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The Independence Party: a closing window of opportunity

Too often the IP is forced to take “anybody” willing to file for office. The messages get mixed up and sometimes are uncertain. 

The following are the words of MN Independence Party Director Kyle Lewis in a Facebook resignation of his position:

To this day, the IP cannot tell who it is or what it stands for…..the IP (is) in worse shape than when I joined……. I cannot keep my name as a leader of a party that I do not believe is the best option for the voters of this state.

Yes, the Independence Party of Minnesota is in worse shape now than it has been in the past. And there are a myriad of reasons for this:

1) They never built a core organizational structure. They were, essentially, victims of an early success when Jesse Ventura won a stunning upset as governor in 1998. That success too often led them to seek a similar shortcut to winning — namely the celebrity candidate.

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2) They forgot that all politics is local. And by local, I don’t mean statewide politics. I mean real local — commissioner, school board, legislative politics. That type of local politicking can be time consuming and a long term project. However, the IP never really started it.

3) Swinging with an issue du jour. Although the IP has a reasonably good party platform, they tend to swing with the politics of the moment. Term limits, balancing the budget, marijuana; the publicity issues stick but a consistent message is lost. The average person can’t point to a party position that is up front year after year.

The Independence Party still has major party status and its candidates can still qualify for public financing. But the money is too small to be really competitive and their status is tempting for single issue instigators to take over one office run or another. 

The current governor candidate Hannah Nicollet comes out of the Ron Paul movement — and although she denies that her background will dominate her message — it is hard to take seriously given the fervor with which Paul supporters cling to their core ideals.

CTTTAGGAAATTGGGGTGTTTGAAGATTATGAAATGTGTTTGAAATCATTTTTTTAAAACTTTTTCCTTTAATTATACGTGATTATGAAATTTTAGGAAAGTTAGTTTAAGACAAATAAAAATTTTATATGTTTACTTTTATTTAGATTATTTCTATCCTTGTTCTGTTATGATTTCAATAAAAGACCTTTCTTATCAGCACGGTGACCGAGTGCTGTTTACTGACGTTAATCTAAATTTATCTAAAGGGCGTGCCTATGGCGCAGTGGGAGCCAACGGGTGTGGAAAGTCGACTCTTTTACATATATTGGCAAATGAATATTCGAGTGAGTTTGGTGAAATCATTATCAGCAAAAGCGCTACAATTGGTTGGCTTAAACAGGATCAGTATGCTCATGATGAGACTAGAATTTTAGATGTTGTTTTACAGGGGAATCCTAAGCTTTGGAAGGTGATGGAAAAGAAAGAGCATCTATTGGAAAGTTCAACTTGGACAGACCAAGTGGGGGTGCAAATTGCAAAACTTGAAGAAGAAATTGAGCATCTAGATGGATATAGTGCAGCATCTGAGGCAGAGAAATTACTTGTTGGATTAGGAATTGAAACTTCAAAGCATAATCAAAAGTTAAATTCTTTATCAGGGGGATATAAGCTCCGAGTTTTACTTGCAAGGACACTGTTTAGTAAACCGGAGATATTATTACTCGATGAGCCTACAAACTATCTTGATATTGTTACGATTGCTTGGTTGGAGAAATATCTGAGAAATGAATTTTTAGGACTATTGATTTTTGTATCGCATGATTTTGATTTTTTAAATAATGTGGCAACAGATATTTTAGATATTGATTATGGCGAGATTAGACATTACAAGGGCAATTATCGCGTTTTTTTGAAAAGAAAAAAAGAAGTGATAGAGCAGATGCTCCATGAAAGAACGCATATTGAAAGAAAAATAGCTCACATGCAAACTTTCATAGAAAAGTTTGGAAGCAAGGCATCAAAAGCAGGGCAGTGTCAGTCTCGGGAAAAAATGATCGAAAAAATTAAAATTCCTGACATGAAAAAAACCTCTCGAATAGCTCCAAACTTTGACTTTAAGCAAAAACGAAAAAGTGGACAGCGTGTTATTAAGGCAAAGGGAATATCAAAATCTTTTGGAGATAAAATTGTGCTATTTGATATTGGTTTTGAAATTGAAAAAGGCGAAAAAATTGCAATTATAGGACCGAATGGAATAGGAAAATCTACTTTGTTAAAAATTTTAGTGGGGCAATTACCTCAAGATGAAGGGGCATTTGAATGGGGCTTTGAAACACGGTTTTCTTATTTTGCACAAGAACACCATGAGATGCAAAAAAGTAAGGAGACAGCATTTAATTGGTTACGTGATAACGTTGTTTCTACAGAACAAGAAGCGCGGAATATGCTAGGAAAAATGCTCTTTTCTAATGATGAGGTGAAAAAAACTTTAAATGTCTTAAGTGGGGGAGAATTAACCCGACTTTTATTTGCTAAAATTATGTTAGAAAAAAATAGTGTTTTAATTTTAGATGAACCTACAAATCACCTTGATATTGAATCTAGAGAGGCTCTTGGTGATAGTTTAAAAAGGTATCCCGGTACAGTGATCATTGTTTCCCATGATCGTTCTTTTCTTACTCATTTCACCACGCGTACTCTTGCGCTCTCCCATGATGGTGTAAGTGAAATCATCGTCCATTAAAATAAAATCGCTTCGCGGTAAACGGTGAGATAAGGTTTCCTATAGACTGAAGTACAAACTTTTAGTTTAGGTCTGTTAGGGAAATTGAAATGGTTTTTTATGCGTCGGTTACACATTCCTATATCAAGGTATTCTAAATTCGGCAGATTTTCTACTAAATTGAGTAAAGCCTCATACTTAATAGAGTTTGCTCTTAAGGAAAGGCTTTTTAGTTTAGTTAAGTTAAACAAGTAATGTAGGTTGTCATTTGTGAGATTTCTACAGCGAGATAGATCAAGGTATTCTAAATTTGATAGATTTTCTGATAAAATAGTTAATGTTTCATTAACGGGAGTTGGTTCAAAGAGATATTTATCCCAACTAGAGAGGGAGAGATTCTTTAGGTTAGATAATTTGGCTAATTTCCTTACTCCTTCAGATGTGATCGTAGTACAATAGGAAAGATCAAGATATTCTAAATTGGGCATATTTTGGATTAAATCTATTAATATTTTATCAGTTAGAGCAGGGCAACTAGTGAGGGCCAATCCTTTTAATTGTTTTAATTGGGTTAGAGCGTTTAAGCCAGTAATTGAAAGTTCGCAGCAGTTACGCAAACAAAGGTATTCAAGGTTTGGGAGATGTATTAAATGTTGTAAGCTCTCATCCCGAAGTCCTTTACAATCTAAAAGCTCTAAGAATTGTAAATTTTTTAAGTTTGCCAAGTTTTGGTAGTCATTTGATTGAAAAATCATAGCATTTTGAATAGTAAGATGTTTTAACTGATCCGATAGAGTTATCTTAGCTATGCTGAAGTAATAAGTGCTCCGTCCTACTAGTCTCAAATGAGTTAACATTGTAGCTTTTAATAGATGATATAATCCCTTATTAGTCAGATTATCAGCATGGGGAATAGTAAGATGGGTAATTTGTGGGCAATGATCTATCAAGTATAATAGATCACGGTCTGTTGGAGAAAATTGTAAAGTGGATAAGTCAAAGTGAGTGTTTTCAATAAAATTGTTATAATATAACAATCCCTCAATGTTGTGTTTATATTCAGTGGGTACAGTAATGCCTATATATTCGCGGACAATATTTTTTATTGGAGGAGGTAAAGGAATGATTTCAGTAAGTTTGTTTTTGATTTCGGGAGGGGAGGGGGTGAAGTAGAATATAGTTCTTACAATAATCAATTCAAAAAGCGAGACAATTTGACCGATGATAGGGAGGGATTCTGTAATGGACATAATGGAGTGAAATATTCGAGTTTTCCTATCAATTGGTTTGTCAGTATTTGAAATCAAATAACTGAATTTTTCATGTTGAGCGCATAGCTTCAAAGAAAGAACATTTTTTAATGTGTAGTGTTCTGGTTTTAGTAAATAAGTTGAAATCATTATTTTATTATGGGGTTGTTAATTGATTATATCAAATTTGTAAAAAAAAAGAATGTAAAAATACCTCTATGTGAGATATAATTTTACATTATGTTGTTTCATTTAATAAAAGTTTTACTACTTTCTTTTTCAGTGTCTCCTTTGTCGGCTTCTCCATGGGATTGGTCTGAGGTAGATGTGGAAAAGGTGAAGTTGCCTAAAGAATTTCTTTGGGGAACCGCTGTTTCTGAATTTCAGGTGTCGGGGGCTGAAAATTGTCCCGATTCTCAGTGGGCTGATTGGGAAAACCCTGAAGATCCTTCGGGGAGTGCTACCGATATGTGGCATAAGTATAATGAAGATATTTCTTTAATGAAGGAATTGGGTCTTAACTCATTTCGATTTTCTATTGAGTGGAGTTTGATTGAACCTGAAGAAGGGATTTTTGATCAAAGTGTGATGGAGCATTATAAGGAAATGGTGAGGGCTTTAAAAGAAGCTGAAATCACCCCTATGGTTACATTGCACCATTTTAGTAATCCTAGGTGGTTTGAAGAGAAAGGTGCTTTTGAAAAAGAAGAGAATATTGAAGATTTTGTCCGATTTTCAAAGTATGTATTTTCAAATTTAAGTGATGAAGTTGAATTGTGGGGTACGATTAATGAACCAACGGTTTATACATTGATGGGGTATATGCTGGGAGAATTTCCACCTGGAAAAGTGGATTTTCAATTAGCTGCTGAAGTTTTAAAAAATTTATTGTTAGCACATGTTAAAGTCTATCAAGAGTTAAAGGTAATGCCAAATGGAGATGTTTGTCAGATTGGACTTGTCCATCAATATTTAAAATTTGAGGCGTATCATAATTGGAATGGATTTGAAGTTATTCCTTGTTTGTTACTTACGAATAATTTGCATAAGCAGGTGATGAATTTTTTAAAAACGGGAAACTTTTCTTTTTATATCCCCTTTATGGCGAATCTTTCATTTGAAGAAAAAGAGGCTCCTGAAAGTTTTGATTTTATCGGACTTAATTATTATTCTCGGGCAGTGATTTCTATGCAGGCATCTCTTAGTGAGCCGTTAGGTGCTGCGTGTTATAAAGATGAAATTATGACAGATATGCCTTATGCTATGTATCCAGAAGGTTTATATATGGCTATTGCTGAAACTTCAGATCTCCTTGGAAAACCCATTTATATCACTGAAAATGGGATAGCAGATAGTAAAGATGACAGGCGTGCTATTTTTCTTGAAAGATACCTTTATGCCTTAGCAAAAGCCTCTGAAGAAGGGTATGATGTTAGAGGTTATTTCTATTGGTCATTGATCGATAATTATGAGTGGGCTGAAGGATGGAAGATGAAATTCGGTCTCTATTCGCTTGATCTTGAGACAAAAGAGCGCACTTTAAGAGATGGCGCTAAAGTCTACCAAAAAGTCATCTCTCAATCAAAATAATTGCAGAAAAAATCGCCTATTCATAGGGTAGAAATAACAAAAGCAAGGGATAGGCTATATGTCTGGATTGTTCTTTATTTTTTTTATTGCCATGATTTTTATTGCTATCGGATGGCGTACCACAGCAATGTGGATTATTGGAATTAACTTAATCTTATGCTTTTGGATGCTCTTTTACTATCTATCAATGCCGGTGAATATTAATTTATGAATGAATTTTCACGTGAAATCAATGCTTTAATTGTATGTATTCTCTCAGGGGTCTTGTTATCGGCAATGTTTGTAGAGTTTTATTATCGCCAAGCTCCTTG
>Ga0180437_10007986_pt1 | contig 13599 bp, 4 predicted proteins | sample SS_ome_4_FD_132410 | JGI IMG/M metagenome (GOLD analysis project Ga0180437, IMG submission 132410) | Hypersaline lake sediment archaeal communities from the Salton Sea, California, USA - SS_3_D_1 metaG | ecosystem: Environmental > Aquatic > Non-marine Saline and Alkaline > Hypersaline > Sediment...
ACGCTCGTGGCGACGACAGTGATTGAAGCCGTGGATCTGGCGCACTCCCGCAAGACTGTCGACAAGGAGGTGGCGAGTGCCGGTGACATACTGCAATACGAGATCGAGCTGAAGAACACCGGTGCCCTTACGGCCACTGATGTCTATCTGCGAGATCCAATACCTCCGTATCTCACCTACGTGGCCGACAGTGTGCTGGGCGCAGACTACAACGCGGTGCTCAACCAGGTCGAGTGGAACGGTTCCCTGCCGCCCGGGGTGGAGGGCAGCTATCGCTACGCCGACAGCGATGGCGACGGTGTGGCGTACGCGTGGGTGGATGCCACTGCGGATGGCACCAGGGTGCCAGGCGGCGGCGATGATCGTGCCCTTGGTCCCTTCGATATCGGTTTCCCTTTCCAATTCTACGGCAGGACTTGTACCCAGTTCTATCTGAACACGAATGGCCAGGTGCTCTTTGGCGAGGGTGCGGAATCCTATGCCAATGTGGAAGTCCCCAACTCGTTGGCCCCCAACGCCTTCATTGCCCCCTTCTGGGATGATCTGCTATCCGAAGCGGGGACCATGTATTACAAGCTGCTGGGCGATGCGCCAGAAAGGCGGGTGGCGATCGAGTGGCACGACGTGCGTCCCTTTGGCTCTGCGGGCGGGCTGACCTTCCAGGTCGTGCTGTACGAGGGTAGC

Too often the IP is forced to take “anybody” willing to file for office. The messages get mixed up and sometimes are uncertain. 

In the end, they are a protest vote. A frustration vote against the two party system — and although that can be relevant, it is not a method for winning elections.

I have always believed that the IP has to first and foremost concentrate on a few key, local legislative races and have a presence in the legislature. They need to think in terms of a very specific strategy. Find weak spots and a particular message that will appeal to that place and time.

Even if they could find another celebrity type lightning in a bottle, it would still not solve their long term problem. Mr. Lewis was spot on with his statement. That is the IP in its current state.

But with the right strategy going forward, they might still have the opportunity to make something happen. They still have a window, but it is closing fast.

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This post was written by Dave Mindeman and originally published on mnpACT! Progressive Political Blog. Follow Dave on Twitter: @newtbuster.

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